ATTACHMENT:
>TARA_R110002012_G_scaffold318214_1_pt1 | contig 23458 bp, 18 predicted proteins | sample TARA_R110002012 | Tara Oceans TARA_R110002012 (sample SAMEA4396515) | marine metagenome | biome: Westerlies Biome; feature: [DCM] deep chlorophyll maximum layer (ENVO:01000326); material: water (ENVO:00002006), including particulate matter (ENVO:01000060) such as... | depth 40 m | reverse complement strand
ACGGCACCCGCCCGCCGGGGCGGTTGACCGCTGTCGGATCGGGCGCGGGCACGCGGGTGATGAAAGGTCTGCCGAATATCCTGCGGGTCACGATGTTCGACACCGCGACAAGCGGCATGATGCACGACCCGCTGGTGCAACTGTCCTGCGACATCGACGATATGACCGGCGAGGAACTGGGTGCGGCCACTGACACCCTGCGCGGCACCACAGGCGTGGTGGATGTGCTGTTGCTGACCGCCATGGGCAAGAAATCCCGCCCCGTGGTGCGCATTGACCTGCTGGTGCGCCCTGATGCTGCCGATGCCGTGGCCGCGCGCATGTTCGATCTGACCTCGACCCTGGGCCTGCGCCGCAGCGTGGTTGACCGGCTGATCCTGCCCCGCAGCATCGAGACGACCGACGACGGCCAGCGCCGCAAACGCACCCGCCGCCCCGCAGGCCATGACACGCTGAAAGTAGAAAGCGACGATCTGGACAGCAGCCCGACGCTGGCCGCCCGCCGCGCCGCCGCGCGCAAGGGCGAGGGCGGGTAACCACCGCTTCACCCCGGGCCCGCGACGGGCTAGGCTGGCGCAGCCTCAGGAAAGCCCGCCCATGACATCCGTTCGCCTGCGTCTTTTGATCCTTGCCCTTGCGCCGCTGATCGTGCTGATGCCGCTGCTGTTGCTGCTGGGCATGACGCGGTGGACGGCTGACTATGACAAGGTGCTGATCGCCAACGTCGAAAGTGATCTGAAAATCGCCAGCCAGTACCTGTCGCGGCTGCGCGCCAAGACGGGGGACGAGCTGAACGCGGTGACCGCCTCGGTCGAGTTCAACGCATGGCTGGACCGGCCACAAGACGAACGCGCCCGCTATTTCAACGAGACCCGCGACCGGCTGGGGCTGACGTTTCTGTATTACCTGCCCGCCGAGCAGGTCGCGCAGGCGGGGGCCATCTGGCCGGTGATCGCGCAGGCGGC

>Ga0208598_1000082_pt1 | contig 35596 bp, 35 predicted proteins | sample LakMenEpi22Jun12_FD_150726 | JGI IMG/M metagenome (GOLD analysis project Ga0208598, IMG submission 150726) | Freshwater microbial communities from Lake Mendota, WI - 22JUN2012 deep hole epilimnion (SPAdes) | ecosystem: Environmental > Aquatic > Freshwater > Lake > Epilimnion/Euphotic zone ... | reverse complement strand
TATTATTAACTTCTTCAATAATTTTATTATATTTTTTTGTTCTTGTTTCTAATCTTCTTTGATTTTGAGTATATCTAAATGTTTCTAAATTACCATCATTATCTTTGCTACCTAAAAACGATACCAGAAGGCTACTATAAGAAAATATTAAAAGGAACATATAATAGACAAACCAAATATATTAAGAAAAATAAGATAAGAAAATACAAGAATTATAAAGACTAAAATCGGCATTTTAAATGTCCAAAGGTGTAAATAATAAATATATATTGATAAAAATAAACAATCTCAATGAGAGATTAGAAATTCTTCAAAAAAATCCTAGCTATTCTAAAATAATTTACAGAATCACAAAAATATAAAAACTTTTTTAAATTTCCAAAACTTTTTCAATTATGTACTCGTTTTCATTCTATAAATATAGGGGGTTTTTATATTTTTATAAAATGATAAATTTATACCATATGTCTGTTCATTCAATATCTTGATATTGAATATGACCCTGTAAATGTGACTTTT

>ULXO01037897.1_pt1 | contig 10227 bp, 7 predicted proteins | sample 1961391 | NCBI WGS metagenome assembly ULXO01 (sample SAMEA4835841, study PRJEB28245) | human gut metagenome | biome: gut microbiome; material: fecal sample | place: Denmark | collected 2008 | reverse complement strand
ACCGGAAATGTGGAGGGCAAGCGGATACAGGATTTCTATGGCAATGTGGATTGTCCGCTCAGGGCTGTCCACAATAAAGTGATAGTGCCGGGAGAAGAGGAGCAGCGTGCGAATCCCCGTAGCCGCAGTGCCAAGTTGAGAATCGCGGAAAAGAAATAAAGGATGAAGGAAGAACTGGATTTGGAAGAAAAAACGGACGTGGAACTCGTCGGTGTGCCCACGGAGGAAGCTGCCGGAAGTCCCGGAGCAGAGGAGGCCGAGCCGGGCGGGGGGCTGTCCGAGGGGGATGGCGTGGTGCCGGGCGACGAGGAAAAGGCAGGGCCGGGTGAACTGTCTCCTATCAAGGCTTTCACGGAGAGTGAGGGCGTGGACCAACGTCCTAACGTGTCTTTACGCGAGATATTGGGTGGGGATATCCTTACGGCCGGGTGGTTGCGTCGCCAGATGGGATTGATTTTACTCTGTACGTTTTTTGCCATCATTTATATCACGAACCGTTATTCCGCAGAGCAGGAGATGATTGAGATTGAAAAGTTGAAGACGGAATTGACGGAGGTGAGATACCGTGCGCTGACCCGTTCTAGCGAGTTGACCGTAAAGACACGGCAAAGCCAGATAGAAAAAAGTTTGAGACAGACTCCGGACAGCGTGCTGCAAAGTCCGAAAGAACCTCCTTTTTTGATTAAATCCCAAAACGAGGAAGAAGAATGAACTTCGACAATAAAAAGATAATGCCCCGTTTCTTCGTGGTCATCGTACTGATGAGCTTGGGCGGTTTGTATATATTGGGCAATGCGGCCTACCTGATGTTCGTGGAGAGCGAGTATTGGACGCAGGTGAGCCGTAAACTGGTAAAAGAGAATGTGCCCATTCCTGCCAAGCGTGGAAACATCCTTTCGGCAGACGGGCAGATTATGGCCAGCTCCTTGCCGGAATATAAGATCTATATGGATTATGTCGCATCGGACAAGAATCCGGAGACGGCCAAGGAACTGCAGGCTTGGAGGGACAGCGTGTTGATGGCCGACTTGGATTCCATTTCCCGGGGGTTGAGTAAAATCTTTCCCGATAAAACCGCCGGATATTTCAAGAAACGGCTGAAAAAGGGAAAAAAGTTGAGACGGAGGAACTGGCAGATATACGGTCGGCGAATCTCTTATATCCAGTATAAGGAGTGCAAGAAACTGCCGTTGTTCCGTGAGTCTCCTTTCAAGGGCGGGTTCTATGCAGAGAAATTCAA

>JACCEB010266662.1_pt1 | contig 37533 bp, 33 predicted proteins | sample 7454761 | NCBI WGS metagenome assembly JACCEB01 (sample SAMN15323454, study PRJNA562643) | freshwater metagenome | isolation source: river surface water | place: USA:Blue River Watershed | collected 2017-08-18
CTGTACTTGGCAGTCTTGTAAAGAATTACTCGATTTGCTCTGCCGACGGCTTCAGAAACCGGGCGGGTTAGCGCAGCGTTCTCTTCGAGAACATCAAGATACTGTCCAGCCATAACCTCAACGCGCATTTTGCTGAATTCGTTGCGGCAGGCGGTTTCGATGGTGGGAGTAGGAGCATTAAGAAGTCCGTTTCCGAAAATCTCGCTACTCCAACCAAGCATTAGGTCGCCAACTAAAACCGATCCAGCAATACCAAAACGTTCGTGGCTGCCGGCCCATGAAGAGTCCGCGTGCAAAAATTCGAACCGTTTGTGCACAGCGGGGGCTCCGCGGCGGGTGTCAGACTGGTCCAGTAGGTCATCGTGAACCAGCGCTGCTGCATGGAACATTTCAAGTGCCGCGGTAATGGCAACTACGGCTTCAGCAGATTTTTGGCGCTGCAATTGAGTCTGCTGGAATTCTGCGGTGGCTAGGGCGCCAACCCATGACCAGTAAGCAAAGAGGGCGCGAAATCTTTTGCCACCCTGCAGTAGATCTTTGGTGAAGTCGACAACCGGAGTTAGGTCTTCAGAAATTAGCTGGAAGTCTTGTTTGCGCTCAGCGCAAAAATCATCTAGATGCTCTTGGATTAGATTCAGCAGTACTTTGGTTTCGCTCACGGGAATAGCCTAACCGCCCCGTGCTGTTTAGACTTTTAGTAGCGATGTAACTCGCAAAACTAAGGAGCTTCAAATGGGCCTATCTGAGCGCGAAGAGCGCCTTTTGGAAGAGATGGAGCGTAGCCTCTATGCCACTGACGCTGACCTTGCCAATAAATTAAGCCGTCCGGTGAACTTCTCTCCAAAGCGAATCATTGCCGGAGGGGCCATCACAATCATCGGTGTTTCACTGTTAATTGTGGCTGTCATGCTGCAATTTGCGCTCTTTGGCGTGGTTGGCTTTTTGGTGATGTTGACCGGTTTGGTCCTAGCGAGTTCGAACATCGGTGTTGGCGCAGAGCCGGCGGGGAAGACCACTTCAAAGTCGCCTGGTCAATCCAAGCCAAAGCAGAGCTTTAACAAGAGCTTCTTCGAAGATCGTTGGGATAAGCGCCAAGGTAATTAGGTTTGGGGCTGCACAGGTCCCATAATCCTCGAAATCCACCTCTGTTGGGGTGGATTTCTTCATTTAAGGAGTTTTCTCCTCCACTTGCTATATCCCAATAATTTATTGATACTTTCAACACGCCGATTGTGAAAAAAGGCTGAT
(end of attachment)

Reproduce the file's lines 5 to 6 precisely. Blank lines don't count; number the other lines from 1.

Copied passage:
>ULXO01037897.1_pt1 | contig 10227 bp, 7 predicted proteins | sample 1961391 | NCBI WGS metagenome assembly ULXO01 (sample SAMEA4835841, study PRJEB28245) | human gut metagenome | biome: gut microbiome; material: fecal sample | place: Denmark | collected 2008 | reverse complement strand
ACCGGAAATGTGGAGGGCAAGCGGATACAGGATTTCTATGGCAATGTGGATTGTCCGCTCAGGGCTGTCCACAATAAAGTGATAGTGCCGGGAGAAGAGGAGCAGCGTGCGAATCCCCGTAGCCGCAGTGCCAAGTTGAGAATCGCGGAAAAGAAATAAAGGATGAAGGAAGAACTGGATTTGGAAGAAAAAACGGACGTGGAACTCGTCGGTGTGCCCACGGAGGAAGCTGCCGGAAGTCCCGGAGCAGAGGAGGCCGAGCCGGGCGGGGGGCTGTCCGAGGGGGATGGCGTGGTGCCGGGCGACGAGGAAAAGGCAGGGCCGGGTGAACTGTCTCCTATCAAGGCTTTCACGGAGAGTGAGGGCGTGGACCAACGTCCTAACGTGTCTTTACGCGAGATATTGGGTGGGGATATCCTTACGGCCGGGTGGTTGCGTCGCCAGATGGGATTGATTTTACTCTGTACGTTTTTTGCCATCATTTATATCACGAACCGTTATTCCGCAGAGCAGGAGATGATTGAGATTGAAAAGTTGAAGACGGAATTGACGGAGGTGAGATACCGTGCGCTGACCCGTTCTAGCGAGTTGACCGTAAAGACACGGCAAAGCCAGATAGAAAAAAGTTTGAGACAGACTCCGGACAGCGTGCTGCAAAGTCCGAAAGAACCTCCTTTTTTGATTAAATCCCAAAACGAGGAAGAAGAATGAACTTCGACAATAAAAAGATAATGCCCCGTTTCTTCGTGGTCATCGTACTGATGAGCTTGGGCGGTTTGTATATATTGGGCAATGCGGCCTACCTGATGTTCGTGGAGAGCGAGTATTGGACGCAGGTGAGCCGTAAACTGGTAAAAGAGAATGTGCCCATTCCTGCCAAGCGTGGAAACATCCTTTCGGCAGACGGGCAGATTATGGCCAGCTCCTTGCCGGAATATAAGATCTATATGGATTATGTCGCATCGGACAAGAATCCGGAGACGGCCAAGGAACTGCAGGCTTGGAGGGACAGCGTGTTGATGGCCGACTTGGATTCCATTTCCCGGGGGTTGAGTAAAATCTTTCCCGATAAAACCGCCGGATATTTCAAGAAACGGCTGAAAAAGGGAAAAAAGTTGAGACGGAGGAACTGGCAGATATACGGTCGGCGAATCTCTTATATCCAGTATAAGGAGTGCAAGAAACTGCCGTTGTTCCGTGAGTCTCCTTTCAAGGGCGGGTTCTATGCAGAGAAATTCAA